Battelle engineers expect Manny to be fully operational this year.
SAM, a mobile manipulator, mimics the movements of an operator stationed at a far-distant control center.
The Self-propelled Anthropomorphic Manipulator (SAM) that wears NASA logos was developed under Edwin Johnson's direction in 1969 by the now defunct Space Nuclear Propulsion division of the U.S. Atomic Energy Commission. Johnson is credited with introducing the popular term "teleoperator" in 1966 to describe a servo controlled manipulator that is not directly connected to the operator's twin manipulator.
RISE OF THE ROBOTS – George Sullivan 1971
Government scientists representing the Space Nuclear Propulsion Office of the Atomic Energy Commission have taken the basic operational principles of the mobile manipulator and added an extra—long-distance control. The machine they've developed is one of the most exciting advances in teleoperator technology in recent years.
Nicknamed "SAM" ( for Self-propelled Anthropomorphic Manipulator), the unit is composed of two distinct parts. A machine portion features steel arms and hands, very similar to the arms and hands used in handling radioactive materials inside hot cells. These arms and hands, however, are mounted on a steel boom which moves up and down and in a circular pattern to give a wide range of operation. The boom, in turn, is mounted on an open, four-wheeled vehicle about the size of an Army jeep. This "torso" portion of the unit is topped with a small television camera. Its "eye" peers down at whatever the hands grasp. The second portion of the unit is the control station, the command post for the human operator. The control station and the mobile manipulator are linked by a coaxial cable, the same type of insulated conducting tube that is used to transmit television signals from a studio to viewers' homes. The two parts of the system can also be linked by radio control.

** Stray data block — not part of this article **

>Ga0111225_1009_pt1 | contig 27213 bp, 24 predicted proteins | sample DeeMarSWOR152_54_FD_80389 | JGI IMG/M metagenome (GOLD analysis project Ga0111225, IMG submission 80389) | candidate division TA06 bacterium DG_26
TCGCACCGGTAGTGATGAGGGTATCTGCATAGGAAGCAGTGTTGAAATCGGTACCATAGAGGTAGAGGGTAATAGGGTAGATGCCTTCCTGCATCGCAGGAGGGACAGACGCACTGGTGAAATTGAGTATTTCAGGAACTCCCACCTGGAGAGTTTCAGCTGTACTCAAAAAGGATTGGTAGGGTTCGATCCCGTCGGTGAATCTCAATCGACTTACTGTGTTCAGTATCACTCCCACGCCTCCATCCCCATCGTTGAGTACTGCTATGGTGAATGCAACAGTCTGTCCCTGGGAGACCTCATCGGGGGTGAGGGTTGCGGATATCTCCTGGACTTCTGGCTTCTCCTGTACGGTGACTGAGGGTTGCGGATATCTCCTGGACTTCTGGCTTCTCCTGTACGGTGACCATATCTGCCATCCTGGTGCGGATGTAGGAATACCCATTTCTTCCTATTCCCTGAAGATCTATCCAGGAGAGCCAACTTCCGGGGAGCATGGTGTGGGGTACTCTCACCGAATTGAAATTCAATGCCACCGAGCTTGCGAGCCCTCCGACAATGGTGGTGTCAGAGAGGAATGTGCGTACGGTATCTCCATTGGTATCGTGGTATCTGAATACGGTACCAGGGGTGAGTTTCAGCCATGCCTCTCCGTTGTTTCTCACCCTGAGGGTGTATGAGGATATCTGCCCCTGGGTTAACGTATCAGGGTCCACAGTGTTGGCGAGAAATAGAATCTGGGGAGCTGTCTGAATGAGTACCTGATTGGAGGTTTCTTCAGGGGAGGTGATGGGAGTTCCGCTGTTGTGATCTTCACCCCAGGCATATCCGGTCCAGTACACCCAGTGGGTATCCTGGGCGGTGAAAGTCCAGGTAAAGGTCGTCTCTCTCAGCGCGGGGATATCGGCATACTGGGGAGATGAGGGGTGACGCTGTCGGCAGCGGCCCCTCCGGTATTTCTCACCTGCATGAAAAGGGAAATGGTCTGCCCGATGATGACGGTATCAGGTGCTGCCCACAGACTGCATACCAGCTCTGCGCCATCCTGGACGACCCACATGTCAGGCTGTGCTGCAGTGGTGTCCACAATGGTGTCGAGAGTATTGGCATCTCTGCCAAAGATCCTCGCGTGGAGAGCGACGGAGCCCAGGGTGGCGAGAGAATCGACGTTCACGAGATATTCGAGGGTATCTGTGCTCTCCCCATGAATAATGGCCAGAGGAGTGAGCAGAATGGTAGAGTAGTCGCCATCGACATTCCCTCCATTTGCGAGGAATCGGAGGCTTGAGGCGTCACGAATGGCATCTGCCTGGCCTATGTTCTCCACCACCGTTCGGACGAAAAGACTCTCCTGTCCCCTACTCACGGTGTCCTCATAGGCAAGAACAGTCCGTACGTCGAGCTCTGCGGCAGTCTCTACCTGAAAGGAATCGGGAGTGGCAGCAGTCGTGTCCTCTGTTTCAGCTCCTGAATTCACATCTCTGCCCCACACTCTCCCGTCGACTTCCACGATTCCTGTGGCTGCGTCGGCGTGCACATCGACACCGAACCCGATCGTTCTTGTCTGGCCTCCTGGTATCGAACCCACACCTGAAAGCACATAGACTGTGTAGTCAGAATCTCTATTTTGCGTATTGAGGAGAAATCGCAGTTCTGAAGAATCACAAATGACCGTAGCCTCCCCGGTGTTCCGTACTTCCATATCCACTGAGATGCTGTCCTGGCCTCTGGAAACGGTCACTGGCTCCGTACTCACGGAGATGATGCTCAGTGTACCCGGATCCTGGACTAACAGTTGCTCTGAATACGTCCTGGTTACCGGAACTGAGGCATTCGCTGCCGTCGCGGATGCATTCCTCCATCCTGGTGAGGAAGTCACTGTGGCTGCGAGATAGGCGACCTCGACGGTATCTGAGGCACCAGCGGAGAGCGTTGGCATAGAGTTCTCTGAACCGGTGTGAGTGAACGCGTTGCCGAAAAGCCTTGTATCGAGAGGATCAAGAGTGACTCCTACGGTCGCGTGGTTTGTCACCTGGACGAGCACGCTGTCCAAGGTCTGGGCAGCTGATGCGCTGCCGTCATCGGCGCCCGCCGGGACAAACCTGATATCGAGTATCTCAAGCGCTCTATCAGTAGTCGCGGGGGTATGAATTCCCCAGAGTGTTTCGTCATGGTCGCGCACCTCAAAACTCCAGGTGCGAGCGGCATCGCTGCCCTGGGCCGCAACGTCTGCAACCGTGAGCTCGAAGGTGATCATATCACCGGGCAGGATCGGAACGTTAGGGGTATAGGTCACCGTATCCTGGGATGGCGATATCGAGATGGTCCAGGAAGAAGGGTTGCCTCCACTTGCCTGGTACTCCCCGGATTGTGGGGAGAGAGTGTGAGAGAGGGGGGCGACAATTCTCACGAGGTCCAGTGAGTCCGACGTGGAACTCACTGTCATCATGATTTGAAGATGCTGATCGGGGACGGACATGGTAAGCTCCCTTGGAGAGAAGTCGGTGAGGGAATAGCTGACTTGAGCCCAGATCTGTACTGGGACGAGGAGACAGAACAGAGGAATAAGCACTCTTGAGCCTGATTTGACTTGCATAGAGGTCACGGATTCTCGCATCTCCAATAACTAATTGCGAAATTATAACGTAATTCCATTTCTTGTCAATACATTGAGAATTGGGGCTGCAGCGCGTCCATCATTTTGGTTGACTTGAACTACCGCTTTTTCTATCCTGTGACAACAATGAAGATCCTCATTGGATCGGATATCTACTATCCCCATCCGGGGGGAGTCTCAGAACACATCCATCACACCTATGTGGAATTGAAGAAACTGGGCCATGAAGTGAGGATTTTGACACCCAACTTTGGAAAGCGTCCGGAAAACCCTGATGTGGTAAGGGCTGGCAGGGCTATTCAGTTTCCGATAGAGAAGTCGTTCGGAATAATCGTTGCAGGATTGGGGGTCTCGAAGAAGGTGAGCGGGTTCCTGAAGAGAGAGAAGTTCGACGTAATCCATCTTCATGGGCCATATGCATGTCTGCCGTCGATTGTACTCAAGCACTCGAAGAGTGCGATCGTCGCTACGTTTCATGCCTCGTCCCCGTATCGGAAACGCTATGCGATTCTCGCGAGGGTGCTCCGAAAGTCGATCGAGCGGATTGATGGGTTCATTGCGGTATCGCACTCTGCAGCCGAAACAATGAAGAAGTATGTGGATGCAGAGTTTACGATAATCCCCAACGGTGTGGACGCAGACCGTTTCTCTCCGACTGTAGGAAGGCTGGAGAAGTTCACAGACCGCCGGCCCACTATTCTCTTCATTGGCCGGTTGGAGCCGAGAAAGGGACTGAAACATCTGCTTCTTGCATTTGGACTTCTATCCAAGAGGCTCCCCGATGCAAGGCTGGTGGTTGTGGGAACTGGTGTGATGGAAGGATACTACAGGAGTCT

The operator wears a jacketlike apparatus called an "exoskeleton" to send commands to SAM's hands and arms. If the operator wants SAM to pick up a stick, he simply reaches down and performs the necessary hand-arm movements. The operator is able to see the stick by means of a television screen in the control center which presents the picture transmitted by SAM's television camera. Scientists plan to "slave" the movements of the television camera to those of the operator's head. The camera will thus become the operator's remote but all-seeing eye.
The first SAM was built at the Nuclear Rocket Development Station located at Jackass Flats, Nevada. It inspects and tests equipment used at radioactive nuclear test sites. It is planned that SAM-type units of the future will be used to defuse and dispose of dangerous bombs, and as search and rescue vehicles in any type of disaster that involves fire or hazardous fumes, not just those caused by nuclear explosion.
Machines such as SAM suggest a wide array of applications. Teleoperators could be put beneath the sea or on a distant planet and be made to perform a variety of chores, all while under the precise command of a human operator housed in the safety of an earthbound control center.
From an overhead view, SAM looks like this.
Using an exoskeleton and guided by what he sees on the television screen, the operator controls SAM with simple arm-hand movements.